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Drunk driving: Supreme Court considers whether forced blood tests are OK

The case, which the Supreme Court heard arguments on Wednesday, pits the requirements of the Fourth Amendment against the need for effective enforcement of drunk-driving laws nationwide.

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US Supreme Court justices grappled on Wednesday with whether police should be permitted to force suspected drunken drivers to submit to a blood test without first obtaining the approval of a neutral judge.

At issue in the case is whether law enforcement officials should be allowed to bypass the usual warrant requirement because any delay in collecting a blood-alcohol sample would permit the ongoing destruction of evidence through metabolism.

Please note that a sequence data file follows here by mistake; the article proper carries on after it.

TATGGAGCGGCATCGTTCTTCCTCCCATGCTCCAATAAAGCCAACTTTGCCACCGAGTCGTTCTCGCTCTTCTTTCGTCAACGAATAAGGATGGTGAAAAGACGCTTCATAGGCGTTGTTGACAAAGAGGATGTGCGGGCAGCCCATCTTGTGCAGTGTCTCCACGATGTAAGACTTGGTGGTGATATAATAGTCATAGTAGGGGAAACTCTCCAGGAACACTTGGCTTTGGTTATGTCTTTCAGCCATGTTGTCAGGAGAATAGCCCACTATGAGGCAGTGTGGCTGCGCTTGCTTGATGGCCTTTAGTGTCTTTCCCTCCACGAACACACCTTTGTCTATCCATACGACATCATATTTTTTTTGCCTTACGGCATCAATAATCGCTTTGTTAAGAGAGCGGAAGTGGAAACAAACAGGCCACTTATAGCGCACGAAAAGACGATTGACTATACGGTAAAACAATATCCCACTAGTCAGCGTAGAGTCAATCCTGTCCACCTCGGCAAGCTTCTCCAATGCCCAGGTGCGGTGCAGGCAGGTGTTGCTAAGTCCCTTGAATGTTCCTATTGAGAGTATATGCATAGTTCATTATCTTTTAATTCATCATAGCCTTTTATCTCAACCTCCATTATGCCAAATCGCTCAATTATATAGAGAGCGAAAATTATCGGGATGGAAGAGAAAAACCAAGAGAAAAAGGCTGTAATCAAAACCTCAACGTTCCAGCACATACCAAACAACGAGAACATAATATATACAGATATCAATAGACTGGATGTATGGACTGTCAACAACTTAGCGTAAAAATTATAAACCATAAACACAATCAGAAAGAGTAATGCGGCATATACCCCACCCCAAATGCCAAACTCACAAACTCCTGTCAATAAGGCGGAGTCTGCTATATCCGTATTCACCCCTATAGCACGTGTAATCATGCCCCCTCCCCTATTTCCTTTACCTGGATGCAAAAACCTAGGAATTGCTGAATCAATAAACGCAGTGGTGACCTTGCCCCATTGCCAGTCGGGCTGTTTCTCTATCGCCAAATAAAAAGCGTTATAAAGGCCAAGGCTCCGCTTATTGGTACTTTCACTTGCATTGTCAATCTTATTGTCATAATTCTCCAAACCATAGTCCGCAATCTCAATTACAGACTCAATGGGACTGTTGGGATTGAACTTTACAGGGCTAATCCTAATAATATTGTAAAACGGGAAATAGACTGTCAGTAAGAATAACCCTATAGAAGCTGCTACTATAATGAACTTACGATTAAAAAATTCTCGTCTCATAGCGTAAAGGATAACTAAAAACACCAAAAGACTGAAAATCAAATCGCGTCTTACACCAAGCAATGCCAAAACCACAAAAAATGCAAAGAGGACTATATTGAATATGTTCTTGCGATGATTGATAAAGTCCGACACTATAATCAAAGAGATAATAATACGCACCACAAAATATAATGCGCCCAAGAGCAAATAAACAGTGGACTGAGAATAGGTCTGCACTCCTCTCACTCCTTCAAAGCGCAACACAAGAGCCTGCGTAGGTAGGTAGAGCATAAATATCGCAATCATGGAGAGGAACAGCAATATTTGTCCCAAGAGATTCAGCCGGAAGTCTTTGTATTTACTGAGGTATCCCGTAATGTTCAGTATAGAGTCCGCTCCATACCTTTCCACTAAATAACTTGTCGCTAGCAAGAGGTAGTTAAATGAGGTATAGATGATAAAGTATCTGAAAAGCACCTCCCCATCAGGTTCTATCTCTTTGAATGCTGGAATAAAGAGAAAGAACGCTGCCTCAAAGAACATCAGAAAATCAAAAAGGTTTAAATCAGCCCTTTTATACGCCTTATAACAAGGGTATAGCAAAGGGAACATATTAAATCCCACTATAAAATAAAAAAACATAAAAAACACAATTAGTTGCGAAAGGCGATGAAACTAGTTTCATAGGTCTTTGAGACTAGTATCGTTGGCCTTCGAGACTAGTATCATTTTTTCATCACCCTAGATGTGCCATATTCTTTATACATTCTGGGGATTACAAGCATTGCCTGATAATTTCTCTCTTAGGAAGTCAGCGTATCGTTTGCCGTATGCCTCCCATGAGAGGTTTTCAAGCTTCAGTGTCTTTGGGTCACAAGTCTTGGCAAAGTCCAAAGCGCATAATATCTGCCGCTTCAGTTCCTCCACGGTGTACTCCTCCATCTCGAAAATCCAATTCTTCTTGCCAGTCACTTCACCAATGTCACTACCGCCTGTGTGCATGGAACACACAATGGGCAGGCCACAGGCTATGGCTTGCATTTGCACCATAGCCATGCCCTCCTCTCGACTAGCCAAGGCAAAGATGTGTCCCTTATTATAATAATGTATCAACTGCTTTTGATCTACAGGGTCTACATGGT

John Koester, an assistant prosecuting attorney in Jackson, Mo., urged the court to establish a new rule that would allow police to force suspected drunken drivers who refuse to submit to a roadside breathalyzer test to undergo a forced extraction of blood to conduct a blood-alcohol test.

The case, Missouri v. Tyler McNeely (11-1425), pits the requirements of the Fourth Amendment against the need for effective enforcement of drunken-driving laws nationwide.

In 2010, driving while intoxicated resulted in 10,228 deaths – roughly one every 52 minutes, according to the group Mothers Against Drunk Driving.

At its most basic, the Fourth Amendment requires that Americans be free from unreasonable searches and seizures.

“How can it be reasonable to forgo the Fourth Amendment in a procedure as intrusive as a needle going into somebody’s body?” Justice Sonia Sotomayor asked.

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